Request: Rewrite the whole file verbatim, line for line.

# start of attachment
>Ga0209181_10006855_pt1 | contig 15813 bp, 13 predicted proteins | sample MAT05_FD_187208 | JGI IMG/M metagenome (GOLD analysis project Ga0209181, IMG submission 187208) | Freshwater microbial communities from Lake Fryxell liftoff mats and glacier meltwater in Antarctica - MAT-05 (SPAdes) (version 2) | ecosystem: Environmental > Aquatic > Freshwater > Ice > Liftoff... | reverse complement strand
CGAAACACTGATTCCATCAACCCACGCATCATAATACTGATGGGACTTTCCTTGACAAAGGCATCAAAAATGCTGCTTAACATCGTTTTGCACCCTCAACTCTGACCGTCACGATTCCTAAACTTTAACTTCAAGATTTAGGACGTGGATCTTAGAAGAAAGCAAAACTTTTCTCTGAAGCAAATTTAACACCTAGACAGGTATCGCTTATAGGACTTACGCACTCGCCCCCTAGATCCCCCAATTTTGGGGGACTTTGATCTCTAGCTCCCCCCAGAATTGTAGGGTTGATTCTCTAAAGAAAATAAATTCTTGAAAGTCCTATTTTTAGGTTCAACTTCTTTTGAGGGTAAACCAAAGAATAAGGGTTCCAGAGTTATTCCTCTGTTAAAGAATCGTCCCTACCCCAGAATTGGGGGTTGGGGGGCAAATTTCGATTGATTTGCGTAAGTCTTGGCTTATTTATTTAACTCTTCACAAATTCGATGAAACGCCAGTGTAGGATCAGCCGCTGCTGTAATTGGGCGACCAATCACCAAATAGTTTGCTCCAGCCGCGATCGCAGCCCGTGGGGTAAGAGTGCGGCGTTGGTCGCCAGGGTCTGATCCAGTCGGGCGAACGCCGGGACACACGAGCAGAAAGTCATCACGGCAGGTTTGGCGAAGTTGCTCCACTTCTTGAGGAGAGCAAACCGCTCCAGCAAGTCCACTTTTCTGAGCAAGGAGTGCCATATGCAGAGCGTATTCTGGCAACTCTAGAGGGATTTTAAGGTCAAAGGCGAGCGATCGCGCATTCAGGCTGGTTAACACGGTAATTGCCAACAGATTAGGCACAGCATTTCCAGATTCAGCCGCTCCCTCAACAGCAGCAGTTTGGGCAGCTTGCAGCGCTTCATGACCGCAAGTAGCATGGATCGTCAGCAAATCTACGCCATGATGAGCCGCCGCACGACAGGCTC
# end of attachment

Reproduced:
>Ga0209181_10006855_pt1 | contig 15813 bp, 13 predicted proteins | sample MAT05_FD_187208 | JGI IMG/M metagenome (GOLD analysis project Ga0209181, IMG submission 187208) | Freshwater microbial communities from Lake Fryxell liftoff mats and glacier meltwater in Antarctica - MAT-05 (SPAdes) (version 2) | ecosystem: Environmental > Aquatic > Freshwater > Ice > Liftoff... | reverse complement strand
CGAAACACTGATTCCATCAACCCACGCATCATAATACTGATGGGACTTTCCTTGACAAAGGCATCAAAAATGCTGCTTAACATCGTTTTGCACCCTCAACTCTGACCGTCACGATTCCTAAACTTTAACTTCAAGATTTAGGACGTGGATCTTAGAAGAAAGCAAAACTTTTCTCTGAAGCAAATTTAACACCTAGACAGGTATCGCTTATAGGACTTACGCACTCGCCCCCTAGATCCCCCAATTTTGGGGGACTTTGATCTCTAGCTCCCCCCAGAATTGTAGGGTTGATTCTCTAAAGAAAATAAATTCTTGAAAGTCCTATTTTTAGGTTCAACTTCTTTTGAGGGTAAACCAAAGAATAAGGGTTCCAGAGTTATTCCTCTGTTAAAGAATCGTCCCTACCCCAGAATTGGGGGTTGGGGGGCAAATTTCGATTGATTTGCGTAAGTCTTGGCTTATTTATTTAACTCTTCACAAATTCGATGAAACGCCAGTGTAGGATCAGCCGCTGCTGTAATTGGGCGACCAATCACCAAATAGTTTGCTCCAGCCGCGATCGCAGCCCGTGGGGTAAGAGTGCGGCGTTGGTCGCCAGGGTCTGATCCAGTCGGGCGAACGCCGGGACACACGAGCAGAAAGTCATCACGGCAGGTTTGGCGAAGTTGCTCCACTTCTTGAGGAGAGCAAACCGCTCCAGCAAGTCCACTTTTCTGAGCAAGGAGTGCCATATGCAGAGCGTATTCTGGCAACTCTAGAGGGATTTTAAGGTCAAAGGCGAGCGATCGCGCATTCAGGCTGGTTAACACGGTAATTGCCAACAGATTAGGCACAGCATTTCCAGATTCAGCCGCTCCCTCAACAGCAGCAGTTTGGGCAGCTTGCAGCGCTTCATGACCGCAAGTAGCATGGATCGTCAGCAAATCTACGCCATGATGAGCCGCCGCACGACAGGCTC